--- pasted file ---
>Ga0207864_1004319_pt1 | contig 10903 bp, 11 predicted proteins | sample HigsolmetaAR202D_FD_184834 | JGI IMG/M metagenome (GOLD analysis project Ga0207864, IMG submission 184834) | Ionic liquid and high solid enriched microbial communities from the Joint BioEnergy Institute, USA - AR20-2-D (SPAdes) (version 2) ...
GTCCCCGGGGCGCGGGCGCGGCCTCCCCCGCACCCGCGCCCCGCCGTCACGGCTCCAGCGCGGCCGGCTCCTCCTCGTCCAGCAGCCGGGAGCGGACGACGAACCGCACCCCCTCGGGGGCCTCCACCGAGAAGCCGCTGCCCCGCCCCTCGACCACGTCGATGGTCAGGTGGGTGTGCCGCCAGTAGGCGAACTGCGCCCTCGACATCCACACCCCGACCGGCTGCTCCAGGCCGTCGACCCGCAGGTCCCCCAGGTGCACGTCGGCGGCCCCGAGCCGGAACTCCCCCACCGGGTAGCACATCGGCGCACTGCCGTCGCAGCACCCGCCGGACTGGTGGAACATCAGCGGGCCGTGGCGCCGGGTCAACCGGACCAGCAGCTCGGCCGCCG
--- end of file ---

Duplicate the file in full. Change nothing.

>Ga0207864_1004319_pt1 | contig 10903 bp, 11 predicted proteins | sample HigsolmetaAR202D_FD_184834 | JGI IMG/M metagenome (GOLD analysis project Ga0207864, IMG submission 184834) | Ionic liquid and high solid enriched microbial communities from the Joint BioEnergy Institute, USA - AR20-2-D (SPAdes) (version 2) ...
GTCCCCGGGGCGCGGGCGCGGCCTCCCCCGCACCCGCGCCCCGCCGTCACGGCTCCAGCGCGGCCGGCTCCTCCTCGTCCAGCAGCCGGGAGCGGACGACGAACCGCACCCCCTCGGGGGCCTCCACCGAGAAGCCGCTGCCCCGCCCCTCGACCACGTCGATGGTCAGGTGGGTGTGCCGCCAGTAGGCGAACTGCGCCCTCGACATCCACACCCCGACCGGCTGCTCCAGGCCGTCGACCCGCAGGTCCCCCAGGTGCACGTCGGCGGCCCCGAGCCGGAACTCCCCCACCGGGTAGCACATCGGCGCACTGCCGTCGCAGCACCCGCCGGACTGGTGGAACATCAGCGGGCCGTGGCGCCGGGTCAACCGGACCAGCAGCTCGGCCGCCG